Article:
Pian Upe Wildlife Reserve is a conservation area in the Karamoja sub-region of North Eastern Uganda. The name “Pian Upe” comes from the Karamajong local dialect and it means “Friendly Enemy.”
Pian Upe is under the management of the Mount Elgon Conservation Area. It is located in 8 districts and was gazetted in 1965.
It is the second-largest protected area in Uganda and one of the most threatened wildlife reserves due to poaching and uncontrolled grazing.
The increasing human-wildlife interactions increase the risk of zoonotic disease outbreaks and cross-species transmission between wildlife, livestock, and people predisposing them to diseases such as Brucellosis, Tuberculosis, Rift Valley Fever, and Anthrax.
Regarded as the green belt of the Karamoja region, teeming with wildlife in the 1970s, and critical habitat for many rare and endangered species in a region adversely affected by climate change, Pian Upe Wildlife Reserve is experiencing various external pressures threatening the extinction of its rich biodiversity.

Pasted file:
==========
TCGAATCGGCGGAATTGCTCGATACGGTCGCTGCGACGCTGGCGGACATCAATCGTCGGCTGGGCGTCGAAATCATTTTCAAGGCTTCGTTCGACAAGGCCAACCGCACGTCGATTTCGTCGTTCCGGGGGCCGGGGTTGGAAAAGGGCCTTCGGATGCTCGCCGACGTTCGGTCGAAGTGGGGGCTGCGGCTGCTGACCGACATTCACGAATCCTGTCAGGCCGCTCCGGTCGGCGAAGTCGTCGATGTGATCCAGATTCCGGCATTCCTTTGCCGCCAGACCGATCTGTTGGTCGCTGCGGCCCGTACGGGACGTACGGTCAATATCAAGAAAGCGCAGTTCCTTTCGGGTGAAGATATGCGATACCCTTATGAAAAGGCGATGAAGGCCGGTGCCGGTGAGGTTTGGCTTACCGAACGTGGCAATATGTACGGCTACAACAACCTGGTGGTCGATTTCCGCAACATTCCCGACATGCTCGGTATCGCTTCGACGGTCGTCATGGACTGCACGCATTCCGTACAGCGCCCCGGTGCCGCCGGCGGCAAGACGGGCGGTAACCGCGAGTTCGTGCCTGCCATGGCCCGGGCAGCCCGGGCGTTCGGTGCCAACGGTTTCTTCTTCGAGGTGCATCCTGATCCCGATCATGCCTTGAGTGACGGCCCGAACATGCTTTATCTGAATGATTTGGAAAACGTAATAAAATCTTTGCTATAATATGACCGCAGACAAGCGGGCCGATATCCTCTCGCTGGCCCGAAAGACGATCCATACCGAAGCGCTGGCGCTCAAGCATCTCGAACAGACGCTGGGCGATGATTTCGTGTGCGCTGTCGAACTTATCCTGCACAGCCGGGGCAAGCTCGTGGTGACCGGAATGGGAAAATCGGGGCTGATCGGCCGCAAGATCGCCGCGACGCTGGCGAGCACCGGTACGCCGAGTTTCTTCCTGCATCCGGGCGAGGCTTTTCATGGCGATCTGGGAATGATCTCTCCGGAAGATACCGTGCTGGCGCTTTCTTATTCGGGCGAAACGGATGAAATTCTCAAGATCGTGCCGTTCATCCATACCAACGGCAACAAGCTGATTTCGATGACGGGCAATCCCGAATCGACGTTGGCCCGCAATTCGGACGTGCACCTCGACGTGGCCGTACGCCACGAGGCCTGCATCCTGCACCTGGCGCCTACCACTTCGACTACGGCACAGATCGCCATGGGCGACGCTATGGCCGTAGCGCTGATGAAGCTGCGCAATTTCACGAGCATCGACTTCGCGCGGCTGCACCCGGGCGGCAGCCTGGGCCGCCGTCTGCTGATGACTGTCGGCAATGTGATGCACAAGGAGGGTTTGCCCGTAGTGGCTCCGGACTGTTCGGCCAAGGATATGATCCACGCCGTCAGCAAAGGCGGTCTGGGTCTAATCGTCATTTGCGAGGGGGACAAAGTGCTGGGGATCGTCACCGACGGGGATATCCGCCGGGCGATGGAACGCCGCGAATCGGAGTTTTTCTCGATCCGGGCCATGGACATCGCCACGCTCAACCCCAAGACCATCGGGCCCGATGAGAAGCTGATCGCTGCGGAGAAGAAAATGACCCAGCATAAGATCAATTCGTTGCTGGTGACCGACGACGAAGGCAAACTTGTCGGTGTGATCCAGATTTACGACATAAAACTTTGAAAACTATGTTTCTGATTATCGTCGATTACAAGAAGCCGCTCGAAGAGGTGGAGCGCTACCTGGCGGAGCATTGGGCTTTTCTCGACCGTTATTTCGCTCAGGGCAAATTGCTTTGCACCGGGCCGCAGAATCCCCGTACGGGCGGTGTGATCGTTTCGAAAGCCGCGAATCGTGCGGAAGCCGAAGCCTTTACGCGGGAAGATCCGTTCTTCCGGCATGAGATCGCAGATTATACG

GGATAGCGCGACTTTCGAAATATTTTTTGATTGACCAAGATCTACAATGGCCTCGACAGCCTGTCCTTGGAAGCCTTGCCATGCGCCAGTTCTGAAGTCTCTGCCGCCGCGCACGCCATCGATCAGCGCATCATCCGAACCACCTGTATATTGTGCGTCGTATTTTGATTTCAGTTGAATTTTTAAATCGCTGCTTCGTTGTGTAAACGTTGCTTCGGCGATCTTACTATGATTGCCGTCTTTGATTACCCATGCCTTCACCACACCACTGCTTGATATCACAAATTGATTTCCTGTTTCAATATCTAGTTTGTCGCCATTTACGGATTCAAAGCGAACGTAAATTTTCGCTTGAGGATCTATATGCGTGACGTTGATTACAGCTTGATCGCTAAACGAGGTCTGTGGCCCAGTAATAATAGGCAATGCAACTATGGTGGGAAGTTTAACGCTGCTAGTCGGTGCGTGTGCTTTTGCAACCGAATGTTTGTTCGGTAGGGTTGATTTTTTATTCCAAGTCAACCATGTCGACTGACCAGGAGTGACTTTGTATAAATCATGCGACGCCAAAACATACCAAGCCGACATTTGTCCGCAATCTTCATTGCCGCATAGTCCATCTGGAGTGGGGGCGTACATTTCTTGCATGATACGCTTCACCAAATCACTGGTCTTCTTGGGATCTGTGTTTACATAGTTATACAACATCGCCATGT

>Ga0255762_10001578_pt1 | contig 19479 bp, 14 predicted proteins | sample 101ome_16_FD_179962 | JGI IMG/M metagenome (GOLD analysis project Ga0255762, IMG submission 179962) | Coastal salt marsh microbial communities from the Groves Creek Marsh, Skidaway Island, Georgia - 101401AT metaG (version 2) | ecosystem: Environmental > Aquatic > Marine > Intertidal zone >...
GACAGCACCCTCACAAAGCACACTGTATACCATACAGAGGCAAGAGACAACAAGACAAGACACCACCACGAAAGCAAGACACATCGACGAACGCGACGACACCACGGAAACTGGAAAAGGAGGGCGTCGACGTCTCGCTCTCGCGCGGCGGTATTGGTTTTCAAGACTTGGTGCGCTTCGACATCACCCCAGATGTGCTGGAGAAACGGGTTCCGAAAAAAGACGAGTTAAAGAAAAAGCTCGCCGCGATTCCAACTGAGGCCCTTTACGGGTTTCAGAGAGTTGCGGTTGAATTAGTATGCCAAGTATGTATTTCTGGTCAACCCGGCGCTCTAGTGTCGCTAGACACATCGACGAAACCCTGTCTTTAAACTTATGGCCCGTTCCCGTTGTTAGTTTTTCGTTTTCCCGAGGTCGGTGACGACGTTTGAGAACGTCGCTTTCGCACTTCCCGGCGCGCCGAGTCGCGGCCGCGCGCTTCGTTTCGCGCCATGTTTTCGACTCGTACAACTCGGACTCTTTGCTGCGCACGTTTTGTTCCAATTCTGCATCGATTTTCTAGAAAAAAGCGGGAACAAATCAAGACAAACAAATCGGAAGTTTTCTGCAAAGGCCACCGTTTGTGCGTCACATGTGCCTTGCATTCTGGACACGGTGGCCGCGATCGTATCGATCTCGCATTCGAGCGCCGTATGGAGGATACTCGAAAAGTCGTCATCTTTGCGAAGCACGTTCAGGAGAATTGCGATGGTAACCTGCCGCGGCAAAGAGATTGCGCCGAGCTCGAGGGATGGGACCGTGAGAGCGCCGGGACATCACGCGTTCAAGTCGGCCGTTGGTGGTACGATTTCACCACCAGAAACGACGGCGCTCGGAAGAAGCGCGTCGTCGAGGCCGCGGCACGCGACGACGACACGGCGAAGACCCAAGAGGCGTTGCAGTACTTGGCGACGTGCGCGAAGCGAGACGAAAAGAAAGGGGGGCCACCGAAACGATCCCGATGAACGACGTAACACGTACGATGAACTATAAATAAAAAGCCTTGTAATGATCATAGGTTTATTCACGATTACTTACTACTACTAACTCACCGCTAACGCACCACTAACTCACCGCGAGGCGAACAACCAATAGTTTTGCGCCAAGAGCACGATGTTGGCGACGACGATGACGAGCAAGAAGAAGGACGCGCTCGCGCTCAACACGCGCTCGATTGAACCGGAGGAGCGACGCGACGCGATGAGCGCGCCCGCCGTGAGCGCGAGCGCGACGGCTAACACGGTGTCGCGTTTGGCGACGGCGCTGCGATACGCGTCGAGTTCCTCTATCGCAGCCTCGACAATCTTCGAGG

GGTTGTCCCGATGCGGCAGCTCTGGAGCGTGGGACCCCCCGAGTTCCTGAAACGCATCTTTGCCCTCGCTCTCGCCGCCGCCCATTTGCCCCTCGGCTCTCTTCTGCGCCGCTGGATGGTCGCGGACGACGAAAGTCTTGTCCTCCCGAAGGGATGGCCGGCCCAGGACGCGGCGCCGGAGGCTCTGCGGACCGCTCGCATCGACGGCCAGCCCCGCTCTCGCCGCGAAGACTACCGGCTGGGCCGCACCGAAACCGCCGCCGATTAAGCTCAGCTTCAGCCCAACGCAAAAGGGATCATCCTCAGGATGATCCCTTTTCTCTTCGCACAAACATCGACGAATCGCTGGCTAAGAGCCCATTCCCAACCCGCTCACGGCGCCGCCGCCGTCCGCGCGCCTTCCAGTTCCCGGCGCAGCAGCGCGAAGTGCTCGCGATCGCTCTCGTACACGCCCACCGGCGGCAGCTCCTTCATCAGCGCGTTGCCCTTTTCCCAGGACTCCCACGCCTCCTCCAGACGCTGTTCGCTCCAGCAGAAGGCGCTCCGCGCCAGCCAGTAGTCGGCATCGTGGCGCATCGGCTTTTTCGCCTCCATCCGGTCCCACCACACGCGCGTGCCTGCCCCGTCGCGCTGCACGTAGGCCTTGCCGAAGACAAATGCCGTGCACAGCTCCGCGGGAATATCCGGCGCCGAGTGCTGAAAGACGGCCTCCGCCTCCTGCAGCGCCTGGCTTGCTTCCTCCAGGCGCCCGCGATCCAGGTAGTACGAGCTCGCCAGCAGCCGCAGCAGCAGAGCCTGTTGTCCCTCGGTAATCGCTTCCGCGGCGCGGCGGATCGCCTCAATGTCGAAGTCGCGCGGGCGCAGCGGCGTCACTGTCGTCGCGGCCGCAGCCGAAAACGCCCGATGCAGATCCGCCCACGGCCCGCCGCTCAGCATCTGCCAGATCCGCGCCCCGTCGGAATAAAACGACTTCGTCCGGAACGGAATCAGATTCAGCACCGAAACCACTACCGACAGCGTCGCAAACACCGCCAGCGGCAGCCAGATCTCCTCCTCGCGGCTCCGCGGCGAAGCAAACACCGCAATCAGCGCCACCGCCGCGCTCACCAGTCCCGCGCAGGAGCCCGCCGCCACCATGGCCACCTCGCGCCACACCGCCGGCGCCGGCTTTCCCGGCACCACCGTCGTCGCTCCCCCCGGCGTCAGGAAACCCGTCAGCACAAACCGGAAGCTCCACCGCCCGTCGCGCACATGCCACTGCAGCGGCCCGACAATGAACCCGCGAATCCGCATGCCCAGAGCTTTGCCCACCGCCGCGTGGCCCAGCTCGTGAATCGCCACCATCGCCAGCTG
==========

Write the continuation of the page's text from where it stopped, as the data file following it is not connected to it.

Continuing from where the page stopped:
Pian Upe is a home to several species of wildlife which makes it attractive and often visited by tourists in the entire world, the wild animals such as giraffes, lions, leopard, zebras, buffaloes, Harte beast, greater kudu, topi, Oribi, and Uganda’s last population of roam antelope.
It is one of the few places to observe Rothschild’s giraffe; different species of birds can also be spotted out around the swamp terrains in the Loporokocho swamp, bird species like the Ostrich, Jackson’s Hornbill, Hartlaub’s Bustard, and the white-headed buffalo- weaver. In addition, the vervet monkey and olive baboons can all be spotted.
Pian Upe is home to enormous rock pythons and smaller but venomous puff adders. Harmless water snakes are also found there.
The largest lizards in the Pian Upe are the Savannah monitors. Others in the reserve include the common agama as well as skinks, chameleons, and geckos
Getting to Pian Upe Wildlife Reserve
Pian Upe headquarters are located just right alongside the direct Mbale-Moroto road just approximately 90kms from Mbale and 11kms north of the reserve’s northern boundary.